As a result of the Anglo-Spanish Commercial Treaty of October 81st, 1922—which was not essentially modified by the Convention of April 5th, 1927—British imports into Spain have accounted for barely half the value of Spanish exports to this country. Even so, the indus- trialists were not satisfied. In their anxiety to wreck • some of those commercial agreements Catalan manufac- turers went so far as to suggest that the interests of Spain's industries were being once more sacrificed to those of her paltry (miserritna) agriculture—an epithet which seems rather absurd, in view of the fact that landed property represents about 55 per cent. of the national wealth and the value of agricultural production is twice or three times that of industry. There was, in particular, a campaign for the denunciation of the Treaty with Great Britain chiefly on the grounds that "His Britannic Majesty's Territories" (the -term used) "might well include half the world," and that such an extension of a special tariff treatment would prejudice Spanish trade with the Latin-American countries. The question of the interpretation to be given to the term was actually settled only a few months ago by an Exchange of Notes between the two Governments (issued as a White Paper by H.M. Stationery Office). It is satisfactory to note that on this point the British Government has stood arm.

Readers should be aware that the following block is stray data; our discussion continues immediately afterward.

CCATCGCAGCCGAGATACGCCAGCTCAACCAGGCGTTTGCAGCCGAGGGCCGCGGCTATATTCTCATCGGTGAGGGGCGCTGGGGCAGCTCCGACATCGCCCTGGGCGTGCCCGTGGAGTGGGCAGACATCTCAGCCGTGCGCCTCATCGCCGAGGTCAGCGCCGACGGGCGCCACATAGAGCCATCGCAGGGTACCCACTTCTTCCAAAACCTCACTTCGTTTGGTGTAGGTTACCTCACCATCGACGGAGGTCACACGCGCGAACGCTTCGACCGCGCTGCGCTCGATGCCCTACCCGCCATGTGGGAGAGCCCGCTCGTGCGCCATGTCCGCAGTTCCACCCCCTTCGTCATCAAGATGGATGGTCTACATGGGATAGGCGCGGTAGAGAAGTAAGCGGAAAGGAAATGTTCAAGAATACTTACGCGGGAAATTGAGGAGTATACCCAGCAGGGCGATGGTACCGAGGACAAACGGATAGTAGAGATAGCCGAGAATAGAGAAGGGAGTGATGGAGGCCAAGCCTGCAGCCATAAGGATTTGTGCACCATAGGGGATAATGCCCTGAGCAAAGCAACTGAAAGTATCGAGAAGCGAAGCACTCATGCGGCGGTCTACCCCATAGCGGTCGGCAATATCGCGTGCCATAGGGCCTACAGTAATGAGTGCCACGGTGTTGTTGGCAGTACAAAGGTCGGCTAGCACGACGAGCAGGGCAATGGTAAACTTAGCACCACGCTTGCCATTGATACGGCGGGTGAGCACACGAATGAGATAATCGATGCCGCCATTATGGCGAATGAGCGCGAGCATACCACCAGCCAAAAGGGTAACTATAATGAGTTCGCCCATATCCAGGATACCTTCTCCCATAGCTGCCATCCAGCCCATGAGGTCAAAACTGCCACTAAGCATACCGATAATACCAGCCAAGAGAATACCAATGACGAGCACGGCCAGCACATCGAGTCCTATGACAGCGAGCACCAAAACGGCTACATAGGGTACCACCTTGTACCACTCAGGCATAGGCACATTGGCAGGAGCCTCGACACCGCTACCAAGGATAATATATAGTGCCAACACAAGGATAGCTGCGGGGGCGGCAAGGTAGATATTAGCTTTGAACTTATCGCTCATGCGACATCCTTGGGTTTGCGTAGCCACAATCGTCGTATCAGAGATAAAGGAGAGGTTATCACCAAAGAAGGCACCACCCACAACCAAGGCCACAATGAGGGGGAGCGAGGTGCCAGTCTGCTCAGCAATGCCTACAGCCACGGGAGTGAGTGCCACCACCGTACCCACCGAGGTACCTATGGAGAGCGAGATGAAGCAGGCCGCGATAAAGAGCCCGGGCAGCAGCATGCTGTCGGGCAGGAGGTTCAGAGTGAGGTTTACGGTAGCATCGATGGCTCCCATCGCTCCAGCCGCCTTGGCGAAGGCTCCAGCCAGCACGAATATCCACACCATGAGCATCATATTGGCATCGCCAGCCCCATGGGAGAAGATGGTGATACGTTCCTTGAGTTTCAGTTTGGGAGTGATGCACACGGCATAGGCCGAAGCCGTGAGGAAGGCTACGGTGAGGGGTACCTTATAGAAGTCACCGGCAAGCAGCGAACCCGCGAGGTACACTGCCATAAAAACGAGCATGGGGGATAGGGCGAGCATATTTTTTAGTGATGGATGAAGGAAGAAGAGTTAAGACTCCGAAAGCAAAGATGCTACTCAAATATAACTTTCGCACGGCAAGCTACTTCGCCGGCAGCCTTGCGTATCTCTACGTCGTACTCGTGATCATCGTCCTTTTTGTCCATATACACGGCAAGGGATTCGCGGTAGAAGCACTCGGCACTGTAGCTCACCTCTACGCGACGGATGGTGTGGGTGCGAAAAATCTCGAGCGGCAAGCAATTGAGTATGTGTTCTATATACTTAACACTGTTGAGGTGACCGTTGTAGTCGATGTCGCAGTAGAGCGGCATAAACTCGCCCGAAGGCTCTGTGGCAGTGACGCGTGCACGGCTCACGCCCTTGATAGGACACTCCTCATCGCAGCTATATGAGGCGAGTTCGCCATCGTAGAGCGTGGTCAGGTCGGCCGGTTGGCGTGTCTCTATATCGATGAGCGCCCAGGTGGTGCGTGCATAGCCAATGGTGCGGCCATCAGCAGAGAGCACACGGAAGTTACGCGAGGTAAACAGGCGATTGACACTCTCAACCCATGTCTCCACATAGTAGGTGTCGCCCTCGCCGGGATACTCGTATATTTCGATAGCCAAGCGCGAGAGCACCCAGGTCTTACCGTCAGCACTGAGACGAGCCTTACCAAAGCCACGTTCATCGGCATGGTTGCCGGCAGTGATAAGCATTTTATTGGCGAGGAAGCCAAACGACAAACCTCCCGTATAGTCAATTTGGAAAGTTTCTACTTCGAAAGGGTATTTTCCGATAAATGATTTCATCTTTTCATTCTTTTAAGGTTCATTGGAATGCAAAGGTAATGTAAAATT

To what extent General Primo de Rivera (formerly Captain-General of Barcelona) has been during the last few years the tool of the big business interests in Catalonia and the Basque provinces it is difficult to determine. It would be strange, indeed, if his firm policy towards Separatism as a political movement should have as its counterpart a deliberate kow-towing to what is in the last analysis a form of economic Separatism.

Certainly the National Economic Council created in 1924 is considered to be nothing but an instrument of big business, although Labour is nominally represented in it.

What we have to notice in recent years, however, is rather the concentration of economic power on " uneconomic " principles.